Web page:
Saturday, February 28, 2009

Learn From The Best

I've always believed that you should always learn from the best teachers, and that goes from physics to the martial arts. In the investment business Warren Buffett and Charlie Munger have always been in my personal pantheon of great teachers and practitioners. Their 2008 Annual Report was published today, and it is, as usual , full of study material, quotable quotes, refreshing candor and introspection. I'm going to reflect on a particular issue in an upcoming newsletter, but here are some notable points from a first reading.

Buffett, a world-class poker player, acknowledges that in the current credit crisis, the Fed and Treasury are "all in." Our own limited perspective gives us considerable heartburn, although Buffett does talk about having to take an aspirin. However, his overarching conclusion is that "America's best days lie ahead." I retain this point as a take-away. The financial websites seize on the comment that the economy is in a shambles and may stay that way. However, reading the letter closely and thinking about financial theory, Buffett concludes that neither he nor Charlie Munger can forecast the performance of financial markets during the same period. If indeed they lead at economic turning points, they may very well outstrip the shambolic economic performance. Who knows? I take comfort in the comment, because it's based on an economic and financial mindset, and not on wishful thinking. I'm happy for my children.

Buffett talks about the first principles underlying their management of Berkshire Hathaway. This should be obvious from a history of reading the letters, but human short-term memory makes a restatement useful. Whatever the economic backdrop and stage of the cycle, they strive to:
  1. Maintain a "Gibraltar like" financial position, meaning excess liquidity, modest short-term obligations, and lots of sources of earnings and cash;
  2. Widen the economic moats of existing businesses in the portfolio;
  3. Acquire and develop new earnings streams;
  4. Nurture and expand their stable of business managers who have led to the substantial value creation within Berkshire Hathaway.

If you own a position in a public company, take this list and ask yourself, "Is this what my executive leadership team is doing?" Now, there will have to be some adjustments to a literal interpretation, but if there is a wide divergence, you probably don't have a long-term investment on your hands, but a trade at best.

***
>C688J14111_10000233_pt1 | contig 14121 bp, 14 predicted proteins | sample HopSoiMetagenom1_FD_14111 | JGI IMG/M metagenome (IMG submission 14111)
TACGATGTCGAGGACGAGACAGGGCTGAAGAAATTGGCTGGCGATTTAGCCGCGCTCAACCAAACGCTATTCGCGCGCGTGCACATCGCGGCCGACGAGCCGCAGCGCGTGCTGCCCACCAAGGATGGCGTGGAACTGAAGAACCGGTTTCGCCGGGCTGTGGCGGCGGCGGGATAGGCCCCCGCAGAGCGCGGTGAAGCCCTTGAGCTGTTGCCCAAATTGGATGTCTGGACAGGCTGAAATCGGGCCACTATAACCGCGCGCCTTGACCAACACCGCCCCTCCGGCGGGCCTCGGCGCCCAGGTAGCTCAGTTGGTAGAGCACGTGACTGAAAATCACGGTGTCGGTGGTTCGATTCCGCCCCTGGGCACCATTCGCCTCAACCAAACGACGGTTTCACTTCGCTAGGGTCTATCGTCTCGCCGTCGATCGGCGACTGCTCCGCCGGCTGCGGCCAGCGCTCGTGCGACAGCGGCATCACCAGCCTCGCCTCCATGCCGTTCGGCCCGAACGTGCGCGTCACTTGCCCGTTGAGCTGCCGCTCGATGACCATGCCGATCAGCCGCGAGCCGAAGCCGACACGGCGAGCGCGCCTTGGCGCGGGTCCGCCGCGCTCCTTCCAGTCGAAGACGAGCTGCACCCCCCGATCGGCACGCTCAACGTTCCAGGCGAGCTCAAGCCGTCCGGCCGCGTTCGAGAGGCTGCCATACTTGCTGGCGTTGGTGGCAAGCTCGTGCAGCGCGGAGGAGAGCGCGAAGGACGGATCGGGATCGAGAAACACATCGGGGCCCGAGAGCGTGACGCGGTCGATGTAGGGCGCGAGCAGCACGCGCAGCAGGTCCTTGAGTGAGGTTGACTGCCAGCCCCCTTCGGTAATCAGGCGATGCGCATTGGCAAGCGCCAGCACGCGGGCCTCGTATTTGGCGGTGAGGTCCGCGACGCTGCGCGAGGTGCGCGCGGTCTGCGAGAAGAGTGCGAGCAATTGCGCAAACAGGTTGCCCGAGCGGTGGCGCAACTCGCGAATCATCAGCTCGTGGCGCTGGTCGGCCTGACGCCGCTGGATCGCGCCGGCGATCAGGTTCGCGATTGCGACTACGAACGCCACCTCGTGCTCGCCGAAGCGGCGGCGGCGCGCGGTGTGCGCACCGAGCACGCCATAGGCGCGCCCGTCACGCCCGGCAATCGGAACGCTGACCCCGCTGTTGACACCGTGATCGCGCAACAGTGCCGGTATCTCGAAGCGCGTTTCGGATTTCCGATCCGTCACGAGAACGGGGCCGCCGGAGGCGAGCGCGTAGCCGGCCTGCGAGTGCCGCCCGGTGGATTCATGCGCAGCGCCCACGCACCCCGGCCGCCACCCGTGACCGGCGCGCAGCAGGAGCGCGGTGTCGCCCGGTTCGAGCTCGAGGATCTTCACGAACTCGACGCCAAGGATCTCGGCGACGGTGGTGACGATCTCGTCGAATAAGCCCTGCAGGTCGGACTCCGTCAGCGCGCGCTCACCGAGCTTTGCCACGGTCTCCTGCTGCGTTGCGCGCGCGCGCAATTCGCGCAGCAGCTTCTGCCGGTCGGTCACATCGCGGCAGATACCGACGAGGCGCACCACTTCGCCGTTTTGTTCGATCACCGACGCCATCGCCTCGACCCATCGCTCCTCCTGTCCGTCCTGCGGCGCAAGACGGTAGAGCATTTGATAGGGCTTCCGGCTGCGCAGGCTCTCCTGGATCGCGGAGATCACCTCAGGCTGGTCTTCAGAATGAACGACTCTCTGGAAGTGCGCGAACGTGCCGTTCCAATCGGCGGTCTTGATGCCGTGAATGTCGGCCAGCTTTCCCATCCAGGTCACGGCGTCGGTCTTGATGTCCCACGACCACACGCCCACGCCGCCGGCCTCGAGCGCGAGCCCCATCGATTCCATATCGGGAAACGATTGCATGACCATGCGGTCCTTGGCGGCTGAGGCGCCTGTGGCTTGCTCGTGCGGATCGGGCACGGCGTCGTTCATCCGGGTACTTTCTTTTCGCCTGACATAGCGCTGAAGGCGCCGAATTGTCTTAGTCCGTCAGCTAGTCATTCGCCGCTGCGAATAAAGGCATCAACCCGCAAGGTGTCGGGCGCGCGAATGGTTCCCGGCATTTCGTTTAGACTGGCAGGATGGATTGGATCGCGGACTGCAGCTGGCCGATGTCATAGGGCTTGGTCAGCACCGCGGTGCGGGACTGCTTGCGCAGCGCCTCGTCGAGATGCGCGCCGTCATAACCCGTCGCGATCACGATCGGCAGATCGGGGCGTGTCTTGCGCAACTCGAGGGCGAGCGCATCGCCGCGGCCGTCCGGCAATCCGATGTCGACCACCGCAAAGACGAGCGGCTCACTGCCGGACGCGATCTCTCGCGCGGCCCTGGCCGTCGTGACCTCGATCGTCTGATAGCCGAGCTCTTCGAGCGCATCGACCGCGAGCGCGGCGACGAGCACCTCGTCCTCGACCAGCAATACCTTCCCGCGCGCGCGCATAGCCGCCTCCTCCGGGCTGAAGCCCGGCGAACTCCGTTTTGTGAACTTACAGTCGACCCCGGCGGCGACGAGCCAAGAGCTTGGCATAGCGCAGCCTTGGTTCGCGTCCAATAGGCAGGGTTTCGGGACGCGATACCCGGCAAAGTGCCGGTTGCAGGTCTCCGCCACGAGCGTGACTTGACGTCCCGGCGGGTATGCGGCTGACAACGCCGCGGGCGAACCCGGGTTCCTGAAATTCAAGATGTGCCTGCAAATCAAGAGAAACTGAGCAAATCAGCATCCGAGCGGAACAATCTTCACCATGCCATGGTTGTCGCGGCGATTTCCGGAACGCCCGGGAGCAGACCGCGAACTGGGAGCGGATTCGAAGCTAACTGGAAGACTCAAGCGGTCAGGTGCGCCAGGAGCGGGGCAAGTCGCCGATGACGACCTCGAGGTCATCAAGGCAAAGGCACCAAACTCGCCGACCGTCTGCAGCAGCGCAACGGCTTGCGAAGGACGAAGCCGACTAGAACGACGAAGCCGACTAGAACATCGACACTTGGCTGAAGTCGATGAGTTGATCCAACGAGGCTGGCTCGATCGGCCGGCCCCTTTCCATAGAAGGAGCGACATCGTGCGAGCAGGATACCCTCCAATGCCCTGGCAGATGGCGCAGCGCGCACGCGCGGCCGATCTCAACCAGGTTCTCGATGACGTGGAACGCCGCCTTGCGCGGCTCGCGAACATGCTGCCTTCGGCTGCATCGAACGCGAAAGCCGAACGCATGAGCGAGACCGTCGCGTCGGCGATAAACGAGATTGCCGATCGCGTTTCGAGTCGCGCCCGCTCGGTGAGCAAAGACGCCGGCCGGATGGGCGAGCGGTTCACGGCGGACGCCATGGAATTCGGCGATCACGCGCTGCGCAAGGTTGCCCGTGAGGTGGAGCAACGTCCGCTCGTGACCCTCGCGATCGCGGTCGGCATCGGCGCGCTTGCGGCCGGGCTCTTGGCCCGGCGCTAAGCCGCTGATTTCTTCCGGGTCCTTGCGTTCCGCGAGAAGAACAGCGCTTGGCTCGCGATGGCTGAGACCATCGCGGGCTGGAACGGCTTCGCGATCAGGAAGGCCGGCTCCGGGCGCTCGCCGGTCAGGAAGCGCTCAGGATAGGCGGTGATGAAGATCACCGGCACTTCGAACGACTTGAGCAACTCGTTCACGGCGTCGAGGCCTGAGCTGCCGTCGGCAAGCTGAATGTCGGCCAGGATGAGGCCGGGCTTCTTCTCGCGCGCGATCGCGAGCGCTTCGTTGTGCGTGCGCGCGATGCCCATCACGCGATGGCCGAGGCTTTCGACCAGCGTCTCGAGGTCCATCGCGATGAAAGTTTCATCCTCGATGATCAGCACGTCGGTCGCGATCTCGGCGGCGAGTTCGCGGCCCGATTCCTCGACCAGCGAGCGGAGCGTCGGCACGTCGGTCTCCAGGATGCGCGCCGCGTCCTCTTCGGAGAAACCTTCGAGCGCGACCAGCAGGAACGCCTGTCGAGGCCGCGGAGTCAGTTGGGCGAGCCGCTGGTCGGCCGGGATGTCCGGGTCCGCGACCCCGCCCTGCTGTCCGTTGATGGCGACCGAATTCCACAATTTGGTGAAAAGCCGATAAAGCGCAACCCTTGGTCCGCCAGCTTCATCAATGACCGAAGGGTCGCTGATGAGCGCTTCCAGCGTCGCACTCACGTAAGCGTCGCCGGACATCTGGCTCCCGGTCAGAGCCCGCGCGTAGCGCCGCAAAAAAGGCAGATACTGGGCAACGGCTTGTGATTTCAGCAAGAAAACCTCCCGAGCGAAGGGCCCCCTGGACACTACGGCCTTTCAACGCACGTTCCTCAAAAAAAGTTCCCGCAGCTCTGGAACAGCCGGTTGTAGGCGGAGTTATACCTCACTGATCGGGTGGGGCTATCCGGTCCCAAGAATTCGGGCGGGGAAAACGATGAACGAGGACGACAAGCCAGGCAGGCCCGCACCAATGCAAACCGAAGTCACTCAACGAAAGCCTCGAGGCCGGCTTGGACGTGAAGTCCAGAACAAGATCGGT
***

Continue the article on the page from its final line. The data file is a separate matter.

On the last point, this is something that is almost completely missing from the leadership philosophy of most public companies. Despite the windy rhetoric, apart from the CEO, most members of the leadership team at public companies are considered to be interchangeable cogs. The same philosophy holds for the senior staff of the executive leaders. The Berkshire letters are always rife with genuine praise for the integrity, philosophy, and business acumen of the leaders of their portfolio companies from Sees Candies up to the biggest insurance and utilities businesses. This is, in my opinion, a very important factor in decomposing their performance advantage over the S&P 500.

If you're approached by a brilliant financial engineering mind with a model that supports buying a securitized or structured product, think about this quote: "Beware of geeks bearing formulas."

On a set of related points, Buffett opines that improved transparency will not cure the problems that derivatives pose. He is not aware of any reporting mechanism that can effectively describe or measure risk from derivatives. Remember who's saying this. Insurance and re-insurance are their core business. His stable of managers in this business includes Ajit Jain and others whom he sees as among the most brilliant minds. Yet, he makes this comment. Furthermore, he correctly states that, "auditors cannot audit these contracts." So, we can't rely on their puerile efforts.